After a very rough first quarter, bond investors have been rewarded with “staying the course” as returns have been positive in each of the last two months. Bonds have even given stocks a run for their money since late April, providing essentially the same return without the daily swings. If there are concerns in the bond market, it is that the bond model has swung negative, indicating the direction for interest rates may be higher in the coming weeks. The model has been negative much of this year and even as rates have moderated, they really have not dropped too far from their March peaks. Commodity prices are likely to be the key driver for interest rates going forward.

The markets have been swinging back and forth between growth and value for much of the past six months, however value has been the “winner” overall, as it has been two steps forward, one step back for value stocks. These are the parts of the markets that will benefit from the continued opening of the economy as we go from virtual meetings to in person, from FaceTime to face-to-face. There have been and will be plenty of bumps along the way, however the differences in valuations between these two asset classes tends to favor value ahead of growth. Comparing technology’s performance vs. nearly every other S&P500 sector shows technology’s performance peaking in the third quarter of last year and underperforming since. Even comparing technology to international, shows a similar relationship. The rotation away from technology is hard for investors to do, as the allure of high growth keeps them from moving. However, the valuation on technology stocks in general is well ahead of their historical norms, while valuations of other sectors and asset classes remain near or below historical norms.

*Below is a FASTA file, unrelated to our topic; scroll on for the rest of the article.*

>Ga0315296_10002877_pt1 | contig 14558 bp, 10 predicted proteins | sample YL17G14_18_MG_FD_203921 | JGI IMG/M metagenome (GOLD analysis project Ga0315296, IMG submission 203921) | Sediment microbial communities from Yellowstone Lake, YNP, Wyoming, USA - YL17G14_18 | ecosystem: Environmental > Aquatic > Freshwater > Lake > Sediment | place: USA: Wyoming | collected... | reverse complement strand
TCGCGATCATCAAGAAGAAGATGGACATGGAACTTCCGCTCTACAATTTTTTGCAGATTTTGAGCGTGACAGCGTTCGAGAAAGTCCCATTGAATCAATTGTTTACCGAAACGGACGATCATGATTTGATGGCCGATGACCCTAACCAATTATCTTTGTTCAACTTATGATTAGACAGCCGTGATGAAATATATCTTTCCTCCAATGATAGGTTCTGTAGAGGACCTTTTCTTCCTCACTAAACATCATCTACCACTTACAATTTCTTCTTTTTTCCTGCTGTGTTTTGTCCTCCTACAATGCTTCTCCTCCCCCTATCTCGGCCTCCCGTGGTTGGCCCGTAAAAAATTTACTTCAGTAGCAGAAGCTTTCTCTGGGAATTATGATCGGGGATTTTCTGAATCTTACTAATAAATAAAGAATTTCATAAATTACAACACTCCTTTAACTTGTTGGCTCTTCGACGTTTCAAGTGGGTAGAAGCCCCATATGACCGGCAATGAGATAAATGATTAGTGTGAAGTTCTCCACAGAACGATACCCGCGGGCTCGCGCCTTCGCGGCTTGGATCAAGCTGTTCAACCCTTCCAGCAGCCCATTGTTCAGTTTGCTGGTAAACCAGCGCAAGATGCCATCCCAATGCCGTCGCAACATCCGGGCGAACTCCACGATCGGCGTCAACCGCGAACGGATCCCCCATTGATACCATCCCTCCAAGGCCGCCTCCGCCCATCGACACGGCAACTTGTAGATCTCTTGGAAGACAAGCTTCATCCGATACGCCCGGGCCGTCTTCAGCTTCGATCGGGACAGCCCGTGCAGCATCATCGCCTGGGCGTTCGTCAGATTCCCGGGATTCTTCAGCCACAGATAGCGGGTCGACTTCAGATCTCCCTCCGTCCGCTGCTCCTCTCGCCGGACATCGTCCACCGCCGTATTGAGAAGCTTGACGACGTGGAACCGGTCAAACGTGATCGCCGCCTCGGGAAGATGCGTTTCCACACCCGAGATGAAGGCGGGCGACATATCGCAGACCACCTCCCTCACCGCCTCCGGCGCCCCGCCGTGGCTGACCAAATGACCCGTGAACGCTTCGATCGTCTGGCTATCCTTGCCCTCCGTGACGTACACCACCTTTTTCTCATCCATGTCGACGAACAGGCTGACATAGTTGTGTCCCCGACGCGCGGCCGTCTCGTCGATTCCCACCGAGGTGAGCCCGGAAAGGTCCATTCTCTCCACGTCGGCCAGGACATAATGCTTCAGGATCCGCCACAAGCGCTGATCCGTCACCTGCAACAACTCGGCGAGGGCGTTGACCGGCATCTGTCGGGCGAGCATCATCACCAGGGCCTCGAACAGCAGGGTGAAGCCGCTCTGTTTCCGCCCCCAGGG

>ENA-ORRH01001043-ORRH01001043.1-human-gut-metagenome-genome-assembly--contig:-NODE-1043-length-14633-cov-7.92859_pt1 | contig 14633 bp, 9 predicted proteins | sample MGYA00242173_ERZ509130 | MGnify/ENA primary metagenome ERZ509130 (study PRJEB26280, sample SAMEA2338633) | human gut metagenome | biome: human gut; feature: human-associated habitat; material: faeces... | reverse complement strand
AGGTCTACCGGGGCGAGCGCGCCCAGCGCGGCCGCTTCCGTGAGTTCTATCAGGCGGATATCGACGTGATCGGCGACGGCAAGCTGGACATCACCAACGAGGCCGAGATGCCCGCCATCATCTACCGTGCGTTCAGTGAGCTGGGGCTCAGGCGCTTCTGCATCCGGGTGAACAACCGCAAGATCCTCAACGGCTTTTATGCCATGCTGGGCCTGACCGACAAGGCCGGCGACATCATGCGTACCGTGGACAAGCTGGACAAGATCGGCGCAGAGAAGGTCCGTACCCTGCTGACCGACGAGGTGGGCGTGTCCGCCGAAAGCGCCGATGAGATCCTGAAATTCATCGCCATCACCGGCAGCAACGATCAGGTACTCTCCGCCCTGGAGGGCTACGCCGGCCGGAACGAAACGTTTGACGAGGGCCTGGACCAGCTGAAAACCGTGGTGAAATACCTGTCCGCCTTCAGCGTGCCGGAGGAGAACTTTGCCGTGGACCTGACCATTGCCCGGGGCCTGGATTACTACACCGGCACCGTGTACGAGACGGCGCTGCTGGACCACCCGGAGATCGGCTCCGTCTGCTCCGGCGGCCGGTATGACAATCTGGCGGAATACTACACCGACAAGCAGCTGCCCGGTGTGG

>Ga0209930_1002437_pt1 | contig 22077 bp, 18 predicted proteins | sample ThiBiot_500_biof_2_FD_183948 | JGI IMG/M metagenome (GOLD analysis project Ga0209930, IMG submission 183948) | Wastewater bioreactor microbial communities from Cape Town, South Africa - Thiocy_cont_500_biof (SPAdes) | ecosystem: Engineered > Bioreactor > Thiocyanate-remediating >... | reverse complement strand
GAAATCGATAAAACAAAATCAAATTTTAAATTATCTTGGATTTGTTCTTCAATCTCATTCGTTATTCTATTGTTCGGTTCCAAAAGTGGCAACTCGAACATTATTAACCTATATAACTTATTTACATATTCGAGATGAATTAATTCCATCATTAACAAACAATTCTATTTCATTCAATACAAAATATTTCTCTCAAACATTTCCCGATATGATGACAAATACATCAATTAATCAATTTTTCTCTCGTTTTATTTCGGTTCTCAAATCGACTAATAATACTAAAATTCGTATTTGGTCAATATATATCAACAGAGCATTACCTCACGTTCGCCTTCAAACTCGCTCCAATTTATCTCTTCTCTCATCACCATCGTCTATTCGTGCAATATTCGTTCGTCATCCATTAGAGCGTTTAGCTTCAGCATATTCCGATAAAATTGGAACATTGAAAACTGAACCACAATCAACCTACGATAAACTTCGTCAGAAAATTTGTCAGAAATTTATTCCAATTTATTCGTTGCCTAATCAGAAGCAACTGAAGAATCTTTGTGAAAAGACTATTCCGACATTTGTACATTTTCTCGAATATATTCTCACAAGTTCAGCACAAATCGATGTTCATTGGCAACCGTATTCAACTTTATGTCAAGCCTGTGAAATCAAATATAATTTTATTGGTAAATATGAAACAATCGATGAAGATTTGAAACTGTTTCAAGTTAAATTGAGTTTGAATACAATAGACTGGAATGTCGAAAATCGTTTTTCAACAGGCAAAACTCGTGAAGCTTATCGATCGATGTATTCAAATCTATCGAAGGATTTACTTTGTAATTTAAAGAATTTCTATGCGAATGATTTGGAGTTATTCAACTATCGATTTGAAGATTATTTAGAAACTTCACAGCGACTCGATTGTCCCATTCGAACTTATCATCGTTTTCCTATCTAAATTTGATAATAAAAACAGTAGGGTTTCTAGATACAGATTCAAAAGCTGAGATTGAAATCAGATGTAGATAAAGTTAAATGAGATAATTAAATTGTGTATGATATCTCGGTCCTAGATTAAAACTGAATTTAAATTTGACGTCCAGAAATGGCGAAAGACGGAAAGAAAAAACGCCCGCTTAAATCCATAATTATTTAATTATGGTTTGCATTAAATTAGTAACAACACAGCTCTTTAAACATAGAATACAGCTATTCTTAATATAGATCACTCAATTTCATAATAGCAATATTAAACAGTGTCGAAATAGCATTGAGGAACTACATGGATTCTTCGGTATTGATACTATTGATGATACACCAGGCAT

“Sell in May and go away” is a Wall Street adage that historically shows the markets doing poorly in the summer. However, the last few years it would be better to hold the stocks and just go away. Will this year be any different? Or will the Fed keep the good times rolling with as easy monetary policy? Stay tuned.

The opinions expressed in the Investment Newsletter are those of the author and are based upon information that is believed to be accurate and reliable but are opinions and do not constitute a guarantee of present or future financial market conditions.

2:30

CIO Scott Martin Interviewed on Fox Business News 5.24.21

Program: Fox Business Tonight